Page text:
Most noticeable was the way in which the darker particle component of the strandlines became separated out on the up-shore side of the lines, and formed patterns contrasting with the yellow sand on which it lay. Sometimes there were branching lines of clear spaces, like rivulets running through the black stuff. Sometimes, the black pieces followed and echoed the shallow ripple marks in the sand – either as parallel lines or cross-hatching designs full of beautiful natural abstract compositions. In other places, small obstacles such as seashells had formed little dams to impede the flow of lighter, darker, material as the water that carried it swashed and backwashed over the beach, and this had created distinctive patterns as the water flowed around the barriers.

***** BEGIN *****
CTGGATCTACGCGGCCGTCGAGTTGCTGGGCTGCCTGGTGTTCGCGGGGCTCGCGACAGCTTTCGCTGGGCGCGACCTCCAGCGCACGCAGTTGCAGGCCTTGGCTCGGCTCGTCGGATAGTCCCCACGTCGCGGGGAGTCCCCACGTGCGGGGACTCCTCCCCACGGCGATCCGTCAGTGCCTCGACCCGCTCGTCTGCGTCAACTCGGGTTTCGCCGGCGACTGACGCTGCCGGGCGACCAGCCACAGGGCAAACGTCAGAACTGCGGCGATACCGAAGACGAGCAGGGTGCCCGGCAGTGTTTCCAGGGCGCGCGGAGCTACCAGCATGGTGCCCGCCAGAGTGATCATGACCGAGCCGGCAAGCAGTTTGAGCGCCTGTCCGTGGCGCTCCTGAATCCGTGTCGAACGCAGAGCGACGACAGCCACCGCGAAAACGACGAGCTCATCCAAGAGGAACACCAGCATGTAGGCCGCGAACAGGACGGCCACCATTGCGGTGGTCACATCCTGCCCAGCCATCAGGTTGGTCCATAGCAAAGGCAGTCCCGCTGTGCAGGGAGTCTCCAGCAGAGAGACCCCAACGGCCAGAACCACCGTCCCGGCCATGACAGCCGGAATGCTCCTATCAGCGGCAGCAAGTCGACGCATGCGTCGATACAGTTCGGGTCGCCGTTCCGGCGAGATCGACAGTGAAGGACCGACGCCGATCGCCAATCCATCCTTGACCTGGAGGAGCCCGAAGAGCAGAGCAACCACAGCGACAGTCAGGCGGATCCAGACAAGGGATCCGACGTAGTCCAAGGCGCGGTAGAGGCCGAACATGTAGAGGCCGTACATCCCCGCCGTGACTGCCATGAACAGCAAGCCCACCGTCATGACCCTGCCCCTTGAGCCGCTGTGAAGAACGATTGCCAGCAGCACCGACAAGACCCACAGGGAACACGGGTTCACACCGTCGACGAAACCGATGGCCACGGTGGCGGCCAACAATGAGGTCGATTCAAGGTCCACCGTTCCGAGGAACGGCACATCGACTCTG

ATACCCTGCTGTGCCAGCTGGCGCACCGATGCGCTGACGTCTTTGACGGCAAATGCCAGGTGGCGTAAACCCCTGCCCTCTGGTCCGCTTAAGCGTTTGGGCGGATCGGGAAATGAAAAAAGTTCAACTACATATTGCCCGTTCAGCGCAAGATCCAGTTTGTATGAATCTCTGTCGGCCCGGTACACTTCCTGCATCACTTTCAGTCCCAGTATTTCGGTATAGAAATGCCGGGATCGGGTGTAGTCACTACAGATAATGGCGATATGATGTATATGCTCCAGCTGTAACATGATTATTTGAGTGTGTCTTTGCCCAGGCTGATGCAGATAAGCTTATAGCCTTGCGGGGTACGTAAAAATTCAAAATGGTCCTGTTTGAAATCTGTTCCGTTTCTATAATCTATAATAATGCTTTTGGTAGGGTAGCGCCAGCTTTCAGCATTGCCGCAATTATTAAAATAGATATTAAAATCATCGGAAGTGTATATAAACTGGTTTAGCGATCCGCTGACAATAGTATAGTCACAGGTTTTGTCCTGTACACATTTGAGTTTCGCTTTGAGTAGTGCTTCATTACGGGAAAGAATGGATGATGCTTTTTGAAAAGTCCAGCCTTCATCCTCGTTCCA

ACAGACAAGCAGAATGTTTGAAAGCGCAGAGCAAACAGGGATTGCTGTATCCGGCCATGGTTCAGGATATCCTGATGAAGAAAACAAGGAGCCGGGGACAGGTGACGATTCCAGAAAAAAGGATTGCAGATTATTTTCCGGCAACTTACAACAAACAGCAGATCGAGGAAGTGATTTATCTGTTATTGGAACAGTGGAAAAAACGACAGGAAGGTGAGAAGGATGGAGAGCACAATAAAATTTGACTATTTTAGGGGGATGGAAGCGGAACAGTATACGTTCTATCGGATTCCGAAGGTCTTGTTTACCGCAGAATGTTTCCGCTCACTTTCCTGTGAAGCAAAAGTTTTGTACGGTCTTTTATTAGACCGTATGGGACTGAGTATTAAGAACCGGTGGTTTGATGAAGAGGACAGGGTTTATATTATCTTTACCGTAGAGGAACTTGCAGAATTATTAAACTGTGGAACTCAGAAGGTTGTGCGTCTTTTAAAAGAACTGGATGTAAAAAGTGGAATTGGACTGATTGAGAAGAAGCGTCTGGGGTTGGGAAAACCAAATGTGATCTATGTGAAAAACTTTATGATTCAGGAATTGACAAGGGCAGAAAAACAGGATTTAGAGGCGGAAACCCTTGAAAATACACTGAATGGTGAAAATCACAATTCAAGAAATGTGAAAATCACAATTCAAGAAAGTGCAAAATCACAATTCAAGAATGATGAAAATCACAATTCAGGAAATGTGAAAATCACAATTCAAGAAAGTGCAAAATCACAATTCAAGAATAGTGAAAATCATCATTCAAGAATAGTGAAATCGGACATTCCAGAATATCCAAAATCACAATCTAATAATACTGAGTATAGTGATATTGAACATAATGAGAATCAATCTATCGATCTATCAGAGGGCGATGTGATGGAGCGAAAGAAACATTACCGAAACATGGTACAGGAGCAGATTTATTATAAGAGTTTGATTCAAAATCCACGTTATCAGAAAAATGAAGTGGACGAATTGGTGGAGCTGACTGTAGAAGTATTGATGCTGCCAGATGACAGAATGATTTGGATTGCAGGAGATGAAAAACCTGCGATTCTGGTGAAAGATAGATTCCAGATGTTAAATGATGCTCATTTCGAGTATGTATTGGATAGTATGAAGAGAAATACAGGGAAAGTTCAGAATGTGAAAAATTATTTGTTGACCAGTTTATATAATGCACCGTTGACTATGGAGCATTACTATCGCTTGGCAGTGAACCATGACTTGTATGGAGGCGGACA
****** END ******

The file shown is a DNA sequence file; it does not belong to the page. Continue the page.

I was curious about what made up the fine black material responsible for the patterns. I took some samples to look at under the microscope when I got home.
The sky became bluer and the vast expanse of low tide sand seemed superficially at least to be featureless – but peering into the distance, towards Burry Holms, there was an unexpected dark line. Viewed through the zoom, it turned out to be something interesting on which dozens of young gulls and a few crows were having a great feast.
During the early hours of the morning the sea had brought in a sad harvest of seashore creatures now lying dead or dying on a bed of broken plant stems and fragments of blackened driftwood. Most of the animals were common starfishes (Asterias rubens) but rayed trough shells (Mactra stultorum), the elongated Pharus legumen, common whelks (Buccinum undatum), and the occasional masked crab (Corystes cassivelaunus) were also present. What had caused this mass stranding event I do not know but it happens every now and again. I have photographed similar multiple deaths on this beach before.